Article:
Last weekend I pretty much just laid on my couch with ACV soaked towels on my back while I binge watched all of Grace & Frankie on Netflix. Getting up only to get more ice water and re-soak the sheets with vinegar. The living room might have smelled like a fish-and-chip shop afterwards – yay for candles.
How It Works
Vinegar has natural antiseptic properties that can help relieve the pain you’re feeling from your sunburn, if applied via the paper towel method, it will also feel cooling as it evaporates. The mild acids present in the vinegar also help return your skin’s pH balance back to normal, which helps it heal faster. Both properties also help you not to develop sun blisters or pustules (eww, those don’t sound fun).
(References for you fellow citation nerds: University of Pittsburgh: Vinegar–An Ancient Medicine and Popular Home Remedy, and WiseGeek.)
Step 2: Liberal Amounts Of Aloe Vera
When I say liberal amounts of aloe, I am not talking about progressive politics, I am talking about smothering yourself in all of the gel you can pack on.
What Kind Of Aloe Vera Should I Use?
If you can, find the most concentrated aloe vera possible. Many drugstore aloe vera options have a high concentration of alcohol in their formulas which while it feels relieving because it makes the product evaporate more quickly – causing it to feel cool against the burn – it is very much a case of immediate gratification vs long term harm. Since alcohol is very drying to skin – if you use aloe vera with lots of alcohol and don’t moisturize with something else, you’re pretty much guaranteed to peel or flake.
Personally, my Holy Grail aloe product is the Nature Republic Aloe Vera. It has a 92% concentration of aloe, is non-comedogenic, paraben free, and doesn’t contain too much alcohol. You can find it on Amazon here.
Keep re-applying the aloe throughout the day as needed.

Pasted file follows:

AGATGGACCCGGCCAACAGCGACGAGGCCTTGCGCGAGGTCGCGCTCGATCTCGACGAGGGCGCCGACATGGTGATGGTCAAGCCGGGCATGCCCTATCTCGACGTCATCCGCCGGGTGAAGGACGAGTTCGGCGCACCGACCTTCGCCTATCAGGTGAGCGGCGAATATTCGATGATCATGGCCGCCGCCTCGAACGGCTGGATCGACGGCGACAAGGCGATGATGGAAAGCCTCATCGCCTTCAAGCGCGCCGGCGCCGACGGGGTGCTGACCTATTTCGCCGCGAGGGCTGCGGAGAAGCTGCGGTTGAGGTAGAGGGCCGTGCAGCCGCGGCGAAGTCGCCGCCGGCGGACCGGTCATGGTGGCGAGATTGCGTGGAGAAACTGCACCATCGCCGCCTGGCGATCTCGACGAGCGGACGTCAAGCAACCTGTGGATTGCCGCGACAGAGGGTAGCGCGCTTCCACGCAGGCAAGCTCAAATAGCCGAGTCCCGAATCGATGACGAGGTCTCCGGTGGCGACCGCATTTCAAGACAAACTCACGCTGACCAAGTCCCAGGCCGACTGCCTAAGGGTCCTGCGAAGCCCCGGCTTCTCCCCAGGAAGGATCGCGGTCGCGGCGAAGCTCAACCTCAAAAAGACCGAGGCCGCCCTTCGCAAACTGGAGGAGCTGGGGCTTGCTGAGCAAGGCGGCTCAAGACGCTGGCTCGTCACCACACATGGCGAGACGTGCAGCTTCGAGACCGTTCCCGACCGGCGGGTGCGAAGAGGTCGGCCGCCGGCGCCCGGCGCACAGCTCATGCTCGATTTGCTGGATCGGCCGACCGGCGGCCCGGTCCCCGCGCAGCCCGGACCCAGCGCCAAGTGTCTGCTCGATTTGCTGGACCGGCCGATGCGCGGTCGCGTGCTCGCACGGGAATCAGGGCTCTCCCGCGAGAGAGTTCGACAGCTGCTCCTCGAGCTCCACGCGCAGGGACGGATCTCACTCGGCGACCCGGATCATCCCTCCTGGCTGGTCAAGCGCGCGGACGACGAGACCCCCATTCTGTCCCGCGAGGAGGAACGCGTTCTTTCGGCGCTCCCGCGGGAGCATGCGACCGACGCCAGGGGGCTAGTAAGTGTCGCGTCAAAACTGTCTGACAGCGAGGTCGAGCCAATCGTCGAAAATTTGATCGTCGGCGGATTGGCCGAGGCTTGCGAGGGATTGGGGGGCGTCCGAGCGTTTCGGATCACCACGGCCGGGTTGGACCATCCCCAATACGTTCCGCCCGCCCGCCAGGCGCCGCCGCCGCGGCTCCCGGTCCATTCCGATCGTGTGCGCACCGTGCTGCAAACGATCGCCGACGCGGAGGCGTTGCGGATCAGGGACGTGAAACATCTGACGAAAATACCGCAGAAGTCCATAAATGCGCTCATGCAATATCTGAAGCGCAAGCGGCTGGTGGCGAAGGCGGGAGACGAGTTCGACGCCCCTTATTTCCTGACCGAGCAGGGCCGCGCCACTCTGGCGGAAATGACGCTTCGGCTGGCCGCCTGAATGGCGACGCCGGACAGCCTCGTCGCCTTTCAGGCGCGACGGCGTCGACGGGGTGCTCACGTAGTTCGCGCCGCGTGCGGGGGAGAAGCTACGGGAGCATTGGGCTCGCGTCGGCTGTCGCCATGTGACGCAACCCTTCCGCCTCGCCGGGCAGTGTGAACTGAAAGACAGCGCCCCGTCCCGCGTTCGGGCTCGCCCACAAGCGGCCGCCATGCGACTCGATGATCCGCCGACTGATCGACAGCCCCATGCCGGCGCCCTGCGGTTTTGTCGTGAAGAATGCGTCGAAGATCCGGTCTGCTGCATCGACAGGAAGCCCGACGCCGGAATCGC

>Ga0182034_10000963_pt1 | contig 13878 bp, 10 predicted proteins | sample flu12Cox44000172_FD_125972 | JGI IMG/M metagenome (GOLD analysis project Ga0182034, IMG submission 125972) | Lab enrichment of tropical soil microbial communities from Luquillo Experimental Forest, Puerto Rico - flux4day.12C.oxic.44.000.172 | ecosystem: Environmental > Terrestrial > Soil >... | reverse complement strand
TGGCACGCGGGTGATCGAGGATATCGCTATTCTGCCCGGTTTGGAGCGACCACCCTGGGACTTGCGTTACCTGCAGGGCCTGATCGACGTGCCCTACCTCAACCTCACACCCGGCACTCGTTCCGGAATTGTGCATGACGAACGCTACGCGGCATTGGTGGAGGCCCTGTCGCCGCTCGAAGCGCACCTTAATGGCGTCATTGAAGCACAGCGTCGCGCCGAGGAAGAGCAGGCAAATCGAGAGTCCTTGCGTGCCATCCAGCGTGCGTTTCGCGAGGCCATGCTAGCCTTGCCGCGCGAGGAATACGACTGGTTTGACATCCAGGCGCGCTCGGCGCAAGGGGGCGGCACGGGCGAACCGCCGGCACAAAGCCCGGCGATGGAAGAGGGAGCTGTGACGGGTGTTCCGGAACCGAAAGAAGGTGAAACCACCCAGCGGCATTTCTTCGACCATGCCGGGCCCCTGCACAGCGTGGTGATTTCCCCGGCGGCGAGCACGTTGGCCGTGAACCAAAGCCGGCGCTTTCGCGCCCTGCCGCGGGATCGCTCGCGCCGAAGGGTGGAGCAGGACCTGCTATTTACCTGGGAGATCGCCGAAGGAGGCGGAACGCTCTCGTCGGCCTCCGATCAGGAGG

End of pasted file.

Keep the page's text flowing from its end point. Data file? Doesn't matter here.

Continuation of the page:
Step 3: Noxzema Cold Cream Before Going To Bed
This alone used to be my sunburn treatment. I don’t know when I started leaving it on instead of just using it as a cleanser, but applying Noxzema to your burn right before bed is great for hydration and pain relief. The best course of action is to apply as thick of coat as you can without rubbing it in and just letting it absorb before going to sleep. It will draw the heat out of your burn, and while it may sting a little at first it will be very soothing. This is mainly due to its awesome ingredients: camphor, menthol, phenol and eucalyptus.
In the morning I rinse the area again with cool water, and reapply again. I typically keep doing this step daily until the burn is no longer red and has turned into a tan. It’s also very moisturizing, and leaves your skin super soft (and usually peel-free) as a result. Pre-warning for slight gross factor, so if you don’t want to read about peeling sunburns skip to the next paragraph… I have noticed that using this routine, on the rare-ish occasion that I do peel, it’s not the dried-out-supremely-itchy-flakey stuff, but typically tends to peel off in sheets. I think this mostly has to do with keeping your skin as hydrated as possible, as well as stopping the burn as quickly as possible.
So while the best sunburn treatment is to apply plenty of sunscreen, and reapply it often to not get burned in the first place, this is a decent runner up. How do you guys treat your sunburns? Let me know in the comments below!